● During the entire process over the last few weeks our Board remained committed to the Marriott merger and the merits of our strategic combination which you know well — all-important scale, much greater presence in the upscale segment, a long runway to grow, the power of our combined best-in-class loyalty programs, and unrivaled choice for our guests and customers with 30 brands across all key market segments.
● No company handles change as well as Starwood and there is no team as resilient. Over the next few months as an independent company the focus of our leaders is clear: to win in the marketplace and to advocate for our people and the special capabilities we’ve built together.
● We realize this was a tough time of ups and downs and, depending on where you sit in the organization, each option had real professional and personal implications. This added one more layer of uncertainty on top of the uncertainty we’ve been living with for some time. A merger of this magnitude has real consequences for many of our people and we recognize that. We’ve been dealt a tough hand over the last year, but through it all we have showed resilience, drive and a huge desire to win.
● Our leadership is needed now more than ever as we bring our associates through this period of great change. The best way we ensure the continued success of our brands, programs like SPG and, most importantly, our people is for us to delight our guests every day, exceed our owner’s expectations, grow our RevPAR faster than our peers, and develop our talent for the future better than anyone else.
● Our integration work continued over the last couple of weeks and will really amp up after the shareholder vote next week. Our integration teams have been working tirelessly with their counterparts at Marriott and there is a lot of work ahead as we focus first and foremost on critical Day One must-dos.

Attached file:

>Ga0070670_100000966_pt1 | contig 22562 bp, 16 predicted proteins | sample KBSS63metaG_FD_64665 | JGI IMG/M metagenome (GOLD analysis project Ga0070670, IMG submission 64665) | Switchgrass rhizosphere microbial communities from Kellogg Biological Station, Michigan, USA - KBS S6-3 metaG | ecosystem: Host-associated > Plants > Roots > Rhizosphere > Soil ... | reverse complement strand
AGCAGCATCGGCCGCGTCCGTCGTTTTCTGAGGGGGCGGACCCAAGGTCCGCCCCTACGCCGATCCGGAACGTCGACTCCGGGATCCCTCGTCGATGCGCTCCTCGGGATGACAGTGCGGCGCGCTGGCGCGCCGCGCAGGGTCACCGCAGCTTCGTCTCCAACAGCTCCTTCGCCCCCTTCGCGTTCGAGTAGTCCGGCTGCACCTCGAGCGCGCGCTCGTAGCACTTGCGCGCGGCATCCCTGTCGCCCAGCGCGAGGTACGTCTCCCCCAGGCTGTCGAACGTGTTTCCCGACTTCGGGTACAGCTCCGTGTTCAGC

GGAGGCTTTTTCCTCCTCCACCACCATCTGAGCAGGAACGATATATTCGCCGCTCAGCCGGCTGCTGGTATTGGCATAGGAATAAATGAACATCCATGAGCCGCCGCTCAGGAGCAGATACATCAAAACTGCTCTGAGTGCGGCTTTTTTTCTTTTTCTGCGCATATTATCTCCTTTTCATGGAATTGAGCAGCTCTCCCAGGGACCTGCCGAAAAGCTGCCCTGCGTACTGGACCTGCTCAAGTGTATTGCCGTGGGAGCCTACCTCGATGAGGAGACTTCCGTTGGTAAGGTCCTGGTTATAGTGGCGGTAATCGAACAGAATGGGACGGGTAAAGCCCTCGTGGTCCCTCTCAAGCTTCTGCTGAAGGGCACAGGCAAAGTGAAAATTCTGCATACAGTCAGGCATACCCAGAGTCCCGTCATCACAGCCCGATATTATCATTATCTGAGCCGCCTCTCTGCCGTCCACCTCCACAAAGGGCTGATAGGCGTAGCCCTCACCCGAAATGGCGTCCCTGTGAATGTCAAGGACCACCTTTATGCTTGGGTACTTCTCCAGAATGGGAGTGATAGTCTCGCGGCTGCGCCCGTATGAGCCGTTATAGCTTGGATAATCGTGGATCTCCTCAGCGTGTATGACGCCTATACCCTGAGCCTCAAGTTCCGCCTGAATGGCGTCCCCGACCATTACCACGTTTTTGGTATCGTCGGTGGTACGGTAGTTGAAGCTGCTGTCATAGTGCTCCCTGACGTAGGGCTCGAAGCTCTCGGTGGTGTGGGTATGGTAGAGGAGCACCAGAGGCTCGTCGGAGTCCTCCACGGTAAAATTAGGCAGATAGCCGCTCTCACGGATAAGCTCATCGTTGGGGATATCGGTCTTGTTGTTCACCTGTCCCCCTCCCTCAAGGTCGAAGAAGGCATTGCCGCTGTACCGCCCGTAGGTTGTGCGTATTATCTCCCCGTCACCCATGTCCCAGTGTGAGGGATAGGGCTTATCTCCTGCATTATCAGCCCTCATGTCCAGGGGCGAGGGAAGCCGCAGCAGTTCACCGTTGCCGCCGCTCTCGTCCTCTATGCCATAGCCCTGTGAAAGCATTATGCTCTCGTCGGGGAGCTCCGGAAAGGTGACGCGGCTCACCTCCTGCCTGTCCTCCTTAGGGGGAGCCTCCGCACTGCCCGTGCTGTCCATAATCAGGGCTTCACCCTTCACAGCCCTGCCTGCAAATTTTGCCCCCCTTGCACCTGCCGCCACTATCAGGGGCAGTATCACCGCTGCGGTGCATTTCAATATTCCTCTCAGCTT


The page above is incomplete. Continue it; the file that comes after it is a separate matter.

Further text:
● Needless to say, we all have a lot of questions about the market considerations that led the Anbang Consortium to withdraw its bid. However, there’s not a lot of value in speculating at this point.
Chronology of Marriott-Starwood-Anbang:
- Monday, March 14: Starwood Gets Takeover Bid by Consortium Led by Chinese Firm Anbang
- Monday, March 14: New Starwood Takeover Bid: The Players Behind the $13 Billion Offer
- Tuesday, March 15: Starwood Rival Takeover Bid: What It Means for Brands, Executives and Shareholders
- Friday, March 18: Starwood Accepts Anbang’s Takeover Bid, Marriott Plans a Counter-Offer
- Friday, March 18: Will Marriott Be Able to Top Anbang’s Offer for Starwood?
- Monday, March 21: Starwood Accepts Marriott’s Counter-Offer Worth $13.6 Billion
- Monday, March 21: Marriott Investor Call: This Is What We Have In Store for Starwood
- Wednesday, March 23: This Is How Marriott Could Lose Starwood to Anbang’s Investor Group
- Friday, March 25: What Marriott Is Telling Its Shareholders About Starwood the Second Time Around
- Friday, March 25: The Inside Story of Anbang’s Long Pursuit to Acquire Starwood
- Monday, March 28: Starwood Executives’ Golden Parachutes Got More Golden With New Marriott Offer
- Monday, March 28: Starwood Takeover: Anbang Raises Offer to Upset Marriott Bid
- Monday, March 28: What Starwood’s CEO Is Telling Employees About the Sale Process
- Tuesday, March 29: This Is What Marriott Has to Do to Keep Starwood from Anbang
- Thursday, March 31: Starwood Hotels Bidder Anbang Walks Away, Leaves Door Open for Marriott
- Friday, April 1: What Starwood’s CEO Is Telling Employees About Anbang Walking Away
- Friday, April 1: Marriott CEO: Most Important Thing for Us Is the Loyalty Program
- Friday, April 1: Marriott-Starwood Investor Call: Anbang’s Deal Was ‘Very Real’
- Friday, April 1: The Inside Story of Anbang’s Final, Failed Attempt to Acquire Starwood